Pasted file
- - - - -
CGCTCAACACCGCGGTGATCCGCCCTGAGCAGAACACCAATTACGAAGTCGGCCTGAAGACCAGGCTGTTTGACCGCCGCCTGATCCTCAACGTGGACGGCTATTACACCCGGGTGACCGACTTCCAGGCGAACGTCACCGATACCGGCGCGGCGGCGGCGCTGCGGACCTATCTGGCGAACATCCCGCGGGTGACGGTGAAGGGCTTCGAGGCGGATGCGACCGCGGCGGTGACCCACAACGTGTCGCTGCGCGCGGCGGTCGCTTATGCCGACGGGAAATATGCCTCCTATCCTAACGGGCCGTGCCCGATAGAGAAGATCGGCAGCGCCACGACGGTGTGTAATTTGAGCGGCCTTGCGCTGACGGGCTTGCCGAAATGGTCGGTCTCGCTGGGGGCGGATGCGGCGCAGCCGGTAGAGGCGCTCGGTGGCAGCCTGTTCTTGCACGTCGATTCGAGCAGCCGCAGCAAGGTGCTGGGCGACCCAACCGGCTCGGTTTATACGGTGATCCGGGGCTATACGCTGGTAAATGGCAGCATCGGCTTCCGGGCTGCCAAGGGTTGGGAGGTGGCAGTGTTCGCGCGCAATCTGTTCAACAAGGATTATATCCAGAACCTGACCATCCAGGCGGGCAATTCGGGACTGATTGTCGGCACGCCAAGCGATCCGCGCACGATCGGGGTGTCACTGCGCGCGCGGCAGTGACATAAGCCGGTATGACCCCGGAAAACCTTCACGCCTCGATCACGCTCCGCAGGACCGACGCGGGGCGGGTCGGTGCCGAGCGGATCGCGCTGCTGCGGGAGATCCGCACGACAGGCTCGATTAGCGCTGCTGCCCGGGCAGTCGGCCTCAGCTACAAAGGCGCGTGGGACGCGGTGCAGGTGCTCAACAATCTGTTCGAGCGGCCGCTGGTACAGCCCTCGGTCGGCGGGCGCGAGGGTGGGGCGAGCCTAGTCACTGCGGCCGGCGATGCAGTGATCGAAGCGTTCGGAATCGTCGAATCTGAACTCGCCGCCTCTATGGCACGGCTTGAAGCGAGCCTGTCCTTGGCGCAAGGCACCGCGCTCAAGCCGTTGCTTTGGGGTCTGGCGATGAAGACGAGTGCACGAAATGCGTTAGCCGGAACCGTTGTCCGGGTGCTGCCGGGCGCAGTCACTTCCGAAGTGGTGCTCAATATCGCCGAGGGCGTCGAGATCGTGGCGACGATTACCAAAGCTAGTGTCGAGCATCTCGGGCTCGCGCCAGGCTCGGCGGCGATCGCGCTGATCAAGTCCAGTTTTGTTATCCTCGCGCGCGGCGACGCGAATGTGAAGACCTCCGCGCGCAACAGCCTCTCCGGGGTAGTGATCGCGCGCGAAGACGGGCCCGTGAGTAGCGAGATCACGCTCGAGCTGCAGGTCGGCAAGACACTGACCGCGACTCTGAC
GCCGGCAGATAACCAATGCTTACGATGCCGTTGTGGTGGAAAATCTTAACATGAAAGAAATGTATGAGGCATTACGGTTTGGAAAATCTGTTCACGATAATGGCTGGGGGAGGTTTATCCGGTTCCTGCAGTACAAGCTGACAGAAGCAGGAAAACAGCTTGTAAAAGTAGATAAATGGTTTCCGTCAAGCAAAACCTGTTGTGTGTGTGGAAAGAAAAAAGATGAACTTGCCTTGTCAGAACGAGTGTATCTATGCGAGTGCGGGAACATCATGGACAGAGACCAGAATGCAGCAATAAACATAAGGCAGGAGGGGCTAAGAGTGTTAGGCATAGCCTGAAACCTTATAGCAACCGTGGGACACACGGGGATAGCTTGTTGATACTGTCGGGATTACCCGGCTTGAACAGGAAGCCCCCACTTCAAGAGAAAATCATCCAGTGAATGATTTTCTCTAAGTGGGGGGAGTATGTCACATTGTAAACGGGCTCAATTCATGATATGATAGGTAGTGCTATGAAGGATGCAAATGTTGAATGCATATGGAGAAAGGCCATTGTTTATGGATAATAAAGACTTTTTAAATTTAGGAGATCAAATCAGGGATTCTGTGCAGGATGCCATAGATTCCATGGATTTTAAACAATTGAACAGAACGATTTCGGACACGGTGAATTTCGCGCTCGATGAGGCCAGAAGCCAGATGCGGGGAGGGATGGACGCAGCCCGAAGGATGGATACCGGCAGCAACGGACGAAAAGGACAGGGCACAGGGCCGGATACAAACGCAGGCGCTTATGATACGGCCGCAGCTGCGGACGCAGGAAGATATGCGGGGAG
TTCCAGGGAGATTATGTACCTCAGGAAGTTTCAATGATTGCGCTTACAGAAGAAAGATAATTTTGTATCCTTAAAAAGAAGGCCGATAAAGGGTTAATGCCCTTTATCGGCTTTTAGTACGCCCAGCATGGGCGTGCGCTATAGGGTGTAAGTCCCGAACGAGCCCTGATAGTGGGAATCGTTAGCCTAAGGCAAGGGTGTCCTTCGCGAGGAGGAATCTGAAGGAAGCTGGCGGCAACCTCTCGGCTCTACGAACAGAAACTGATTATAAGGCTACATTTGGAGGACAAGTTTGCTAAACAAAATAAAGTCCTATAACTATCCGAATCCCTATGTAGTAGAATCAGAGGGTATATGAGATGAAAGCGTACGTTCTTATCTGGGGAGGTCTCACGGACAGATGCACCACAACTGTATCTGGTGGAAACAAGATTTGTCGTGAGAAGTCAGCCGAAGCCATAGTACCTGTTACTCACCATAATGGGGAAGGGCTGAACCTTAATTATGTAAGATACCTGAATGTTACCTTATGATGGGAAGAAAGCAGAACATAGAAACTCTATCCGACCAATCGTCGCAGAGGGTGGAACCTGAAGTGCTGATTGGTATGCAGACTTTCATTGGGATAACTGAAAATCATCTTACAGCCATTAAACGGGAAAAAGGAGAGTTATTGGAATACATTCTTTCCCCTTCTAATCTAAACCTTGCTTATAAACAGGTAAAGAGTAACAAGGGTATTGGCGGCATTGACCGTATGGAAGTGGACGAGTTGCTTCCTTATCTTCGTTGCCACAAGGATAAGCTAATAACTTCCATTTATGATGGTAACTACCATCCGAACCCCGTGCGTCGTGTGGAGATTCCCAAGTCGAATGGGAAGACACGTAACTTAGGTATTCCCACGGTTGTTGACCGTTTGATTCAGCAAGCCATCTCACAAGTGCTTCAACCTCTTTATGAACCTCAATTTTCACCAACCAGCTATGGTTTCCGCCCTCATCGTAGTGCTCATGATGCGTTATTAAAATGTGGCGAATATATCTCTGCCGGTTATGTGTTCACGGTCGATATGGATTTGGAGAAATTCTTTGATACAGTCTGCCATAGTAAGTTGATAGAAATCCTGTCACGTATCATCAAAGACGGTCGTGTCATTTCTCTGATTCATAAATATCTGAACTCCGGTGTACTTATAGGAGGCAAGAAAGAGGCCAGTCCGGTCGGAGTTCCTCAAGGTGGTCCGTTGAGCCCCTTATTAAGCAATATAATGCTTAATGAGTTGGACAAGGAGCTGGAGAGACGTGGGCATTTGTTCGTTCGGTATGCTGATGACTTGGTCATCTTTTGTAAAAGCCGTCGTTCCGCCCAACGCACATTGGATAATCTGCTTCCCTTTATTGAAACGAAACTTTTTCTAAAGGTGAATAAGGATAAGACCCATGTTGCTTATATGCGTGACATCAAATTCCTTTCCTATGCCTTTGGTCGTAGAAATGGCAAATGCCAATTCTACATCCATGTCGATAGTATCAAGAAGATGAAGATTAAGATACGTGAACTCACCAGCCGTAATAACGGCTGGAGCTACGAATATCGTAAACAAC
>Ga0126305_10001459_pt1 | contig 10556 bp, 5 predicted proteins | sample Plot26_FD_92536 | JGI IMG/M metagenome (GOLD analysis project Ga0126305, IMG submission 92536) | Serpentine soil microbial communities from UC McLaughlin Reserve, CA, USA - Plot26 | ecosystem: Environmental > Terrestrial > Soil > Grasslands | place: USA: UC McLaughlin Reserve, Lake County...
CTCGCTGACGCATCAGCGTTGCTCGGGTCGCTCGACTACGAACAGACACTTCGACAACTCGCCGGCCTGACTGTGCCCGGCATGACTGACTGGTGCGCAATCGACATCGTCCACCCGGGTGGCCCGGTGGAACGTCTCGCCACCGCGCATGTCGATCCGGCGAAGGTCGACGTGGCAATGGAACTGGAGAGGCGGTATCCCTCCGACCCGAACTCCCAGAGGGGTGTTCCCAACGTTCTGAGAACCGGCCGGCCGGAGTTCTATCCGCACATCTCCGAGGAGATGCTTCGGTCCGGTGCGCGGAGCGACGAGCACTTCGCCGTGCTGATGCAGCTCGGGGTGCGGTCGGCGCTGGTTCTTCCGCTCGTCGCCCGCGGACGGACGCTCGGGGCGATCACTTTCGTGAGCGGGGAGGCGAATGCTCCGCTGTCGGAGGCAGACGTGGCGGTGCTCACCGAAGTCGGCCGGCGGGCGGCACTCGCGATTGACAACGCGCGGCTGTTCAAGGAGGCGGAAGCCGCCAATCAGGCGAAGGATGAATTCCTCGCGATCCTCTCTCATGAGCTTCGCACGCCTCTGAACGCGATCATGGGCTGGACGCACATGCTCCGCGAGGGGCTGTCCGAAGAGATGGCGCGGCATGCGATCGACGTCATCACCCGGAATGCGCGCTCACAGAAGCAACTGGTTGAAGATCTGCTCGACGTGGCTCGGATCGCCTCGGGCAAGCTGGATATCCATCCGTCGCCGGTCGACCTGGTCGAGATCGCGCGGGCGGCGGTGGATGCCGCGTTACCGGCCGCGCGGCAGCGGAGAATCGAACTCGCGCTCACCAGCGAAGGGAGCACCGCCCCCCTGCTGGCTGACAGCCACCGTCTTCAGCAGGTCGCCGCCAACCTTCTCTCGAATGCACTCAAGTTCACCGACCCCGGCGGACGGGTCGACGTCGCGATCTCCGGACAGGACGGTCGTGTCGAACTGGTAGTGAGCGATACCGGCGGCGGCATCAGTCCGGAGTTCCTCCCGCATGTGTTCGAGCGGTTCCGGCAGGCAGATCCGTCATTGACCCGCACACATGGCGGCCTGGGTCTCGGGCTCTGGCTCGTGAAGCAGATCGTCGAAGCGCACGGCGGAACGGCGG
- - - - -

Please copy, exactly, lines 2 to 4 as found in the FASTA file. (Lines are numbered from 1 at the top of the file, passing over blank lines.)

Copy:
GCCGGCAGATAACCAATGCTTACGATGCCGTTGTGGTGGAAAATCTTAACATGAAAGAAATGTATGAGGCATTACGGTTTGGAAAATCTGTTCACGATAATGGCTGGGGGAGGTTTATCCGGTTCCTGCAGTACAAGCTGACAGAAGCAGGAAAACAGCTTGTAAAAGTAGATAAATGGTTTCCGTCAAGCAAAACCTGTTGTGTGTGTGGAAAGAAAAAAGATGAACTTGCCTTGTCAGAACGAGTGTATCTATGCGAGTGCGGGAACATCATGGACAGAGACCAGAATGCAGCAATAAACATAAGGCAGGAGGGGCTAAGAGTGTTAGGCATAGCCTGAAACCTTATAGCAACCGTGGGACACACGGGGATAGCTTGTTGATACTGTCGGGATTACCCGGCTTGAACAGGAAGCCCCCACTTCAAGAGAAAATCATCCAGTGAATGATTTTCTCTAAGTGGGGGGAGTATGTCACATTGTAAACGGGCTCAATTCATGATATGATAGGTAGTGCTATGAAGGATGCAAATGTTGAATGCATATGGAGAAAGGCCATTGTTTATGGATAATAAAGACTTTTTAAATTTAGGAGATCAAATCAGGGATTCTGTGCAGGATGCCATAGATTCCATGGATTTTAAACAATTGAACAGAACGATTTCGGACACGGTGAATTTCGCGCTCGATGAGGCCAGAAGCCAGATGCGGGGAGGGATGGACGCAGCCCGAAGGATGGATACCGGCAGCAACGGACGAAAAGGACAGGGCACAGGGCCGGATACAAACGCAGGCGCTTATGATACGGCCGCAGCTGCGGACGCAGGAAGATATGCGGGGAG
TTCCAGGGAGATTATGTACCTCAGGAAGTTTCAATGATTGCGCTTACAGAAGAAAGATAATTTTGTATCCTTAAAAAGAAGGCCGATAAAGGGTTAATGCCCTTTATCGGCTTTTAGTACGCCCAGCATGGGCGTGCGCTATAGGGTGTAAGTCCCGAACGAGCCCTGATAGTGGGAATCGTTAGCCTAAGGCAAGGGTGTCCTTCGCGAGGAGGAATCTGAAGGAAGCTGGCGGCAACCTCTCGGCTCTACGAACAGAAACTGATTATAAGGCTACATTTGGAGGACAAGTTTGCTAAACAAAATAAAGTCCTATAACTATCCGAATCCCTATGTAGTAGAATCAGAGGGTATATGAGATGAAAGCGTACGTTCTTATCTGGGGAGGTCTCACGGACAGATGCACCACAACTGTATCTGGTGGAAACAAGATTTGTCGTGAGAAGTCAGCCGAAGCCATAGTACCTGTTACTCACCATAATGGGGAAGGGCTGAACCTTAATTATGTAAGATACCTGAATGTTACCTTATGATGGGAAGAAAGCAGAACATAGAAACTCTATCCGACCAATCGTCGCAGAGGGTGGAACCTGAAGTGCTGATTGGTATGCAGACTTTCATTGGGATAACTGAAAATCATCTTACAGCCATTAAACGGGAAAAAGGAGAGTTATTGGAATACATTCTTTCCCCTTCTAATCTAAACCTTGCTTATAAACAGGTAAAGAGTAACAAGGGTATTGGCGGCATTGACCGTATGGAAGTGGACGAGTTGCTTCCTTATCTTCGTTGCCACAAGGATAAGCTAATAACTTCCATTTATGATGGTAACTACCATCCGAACCCCGTGCGTCGTGTGGAGATTCCCAAGTCGAATGGGAAGACACGTAACTTAGGTATTCCCACGGTTGTTGACCGTTTGATTCAGCAAGCCATCTCACAAGTGCTTCAACCTCTTTATGAACCTCAATTTTCACCAACCAGCTATGGTTTCCGCCCTCATCGTAGTGCTCATGATGCGTTATTAAAATGTGGCGAATATATCTCTGCCGGTTATGTGTTCACGGTCGATATGGATTTGGAGAAATTCTTTGATACAGTCTGCCATAGTAAGTTGATAGAAATCCTGTCACGTATCATCAAAGACGGTCGTGTCATTTCTCTGATTCATAAATATCTGAACTCCGGTGTACTTATAGGAGGCAAGAAAGAGGCCAGTCCGGTCGGAGTTCCTCAAGGTGGTCCGTTGAGCCCCTTATTAAGCAATATAATGCTTAATGAGTTGGACAAGGAGCTGGAGAGACGTGGGCATTTGTTCGTTCGGTATGCTGATGACTTGGTCATCTTTTGTAAAAGCCGTCGTTCCGCCCAACGCACATTGGATAATCTGCTTCCCTTTATTGAAACGAAACTTTTTCTAAAGGTGAATAAGGATAAGACCCATGTTGCTTATATGCGTGACATCAAATTCCTTTCCTATGCCTTTGGTCGTAGAAATGGCAAATGCCAATTCTACATCCATGTCGATAGTATCAAGAAGATGAAGATTAAGATACGTGAACTCACCAGCCGTAATAACGGCTGGAGCTACGAATATCGTAAACAAC
>Ga0126305_10001459_pt1 | contig 10556 bp, 5 predicted proteins | sample Plot26_FD_92536 | JGI IMG/M metagenome (GOLD analysis project Ga0126305, IMG submission 92536) | Serpentine soil microbial communities from UC McLaughlin Reserve, CA, USA - Plot26 | ecosystem: Environmental > Terrestrial > Soil > Grasslands | place: USA: UC McLaughlin Reserve, Lake County...